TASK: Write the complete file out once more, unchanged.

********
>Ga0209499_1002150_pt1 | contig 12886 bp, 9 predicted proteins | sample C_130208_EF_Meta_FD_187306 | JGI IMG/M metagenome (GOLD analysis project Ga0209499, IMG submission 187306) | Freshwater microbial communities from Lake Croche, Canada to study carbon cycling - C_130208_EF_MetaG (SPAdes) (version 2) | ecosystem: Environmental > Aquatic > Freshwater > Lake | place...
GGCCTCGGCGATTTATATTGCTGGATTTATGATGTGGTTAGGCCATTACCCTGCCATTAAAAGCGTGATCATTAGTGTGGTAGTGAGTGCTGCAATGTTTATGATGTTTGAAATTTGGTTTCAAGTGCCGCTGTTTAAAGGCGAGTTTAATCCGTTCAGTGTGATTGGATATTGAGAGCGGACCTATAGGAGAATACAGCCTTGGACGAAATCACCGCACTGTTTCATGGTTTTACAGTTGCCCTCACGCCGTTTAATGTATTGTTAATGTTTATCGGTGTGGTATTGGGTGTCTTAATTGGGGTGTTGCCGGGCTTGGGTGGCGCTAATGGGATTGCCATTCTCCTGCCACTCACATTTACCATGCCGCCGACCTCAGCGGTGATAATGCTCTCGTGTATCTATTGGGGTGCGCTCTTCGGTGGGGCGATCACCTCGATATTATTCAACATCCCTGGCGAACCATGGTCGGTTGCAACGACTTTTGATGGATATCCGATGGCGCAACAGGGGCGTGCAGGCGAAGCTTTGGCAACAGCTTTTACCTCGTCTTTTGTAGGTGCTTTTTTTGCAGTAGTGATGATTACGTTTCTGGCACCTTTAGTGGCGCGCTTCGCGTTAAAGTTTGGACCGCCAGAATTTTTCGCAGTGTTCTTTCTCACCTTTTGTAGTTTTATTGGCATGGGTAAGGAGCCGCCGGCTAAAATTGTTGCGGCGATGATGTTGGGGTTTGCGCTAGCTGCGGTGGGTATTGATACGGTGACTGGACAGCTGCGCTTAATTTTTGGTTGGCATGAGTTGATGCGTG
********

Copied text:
>Ga0209499_1002150_pt1 | contig 12886 bp, 9 predicted proteins | sample C_130208_EF_Meta_FD_187306 | JGI IMG/M metagenome (GOLD analysis project Ga0209499, IMG submission 187306) | Freshwater microbial communities from Lake Croche, Canada to study carbon cycling - C_130208_EF_MetaG (SPAdes) (version 2) | ecosystem: Environmental > Aquatic > Freshwater > Lake | place...
GGCCTCGGCGATTTATATTGCTGGATTTATGATGTGGTTAGGCCATTACCCTGCCATTAAAAGCGTGATCATTAGTGTGGTAGTGAGTGCTGCAATGTTTATGATGTTTGAAATTTGGTTTCAAGTGCCGCTGTTTAAAGGCGAGTTTAATCCGTTCAGTGTGATTGGATATTGAGAGCGGACCTATAGGAGAATACAGCCTTGGACGAAATCACCGCACTGTTTCATGGTTTTACAGTTGCCCTCACGCCGTTTAATGTATTGTTAATGTTTATCGGTGTGGTATTGGGTGTCTTAATTGGGGTGTTGCCGGGCTTGGGTGGCGCTAATGGGATTGCCATTCTCCTGCCACTCACATTTACCATGCCGCCGACCTCAGCGGTGATAATGCTCTCGTGTATCTATTGGGGTGCGCTCTTCGGTGGGGCGATCACCTCGATATTATTCAACATCCCTGGCGAACCATGGTCGGTTGCAACGACTTTTGATGGATATCCGATGGCGCAACAGGGGCGTGCAGGCGAAGCTTTGGCAACAGCTTTTACCTCGTCTTTTGTAGGTGCTTTTTTTGCAGTAGTGATGATTACGTTTCTGGCACCTTTAGTGGCGCGCTTCGCGTTAAAGTTTGGACCGCCAGAATTTTTCGCAGTGTTCTTTCTCACCTTTTGTAGTTTTATTGGCATGGGTAAGGAGCCGCCGGCTAAAATTGTTGCGGCGATGATGTTGGGGTTTGCGCTAGCTGCGGTGGGTATTGATACGGTGACTGGACAGCTGCGCTTAATTTTTGGTTGGCATGAGTTGATGCGTG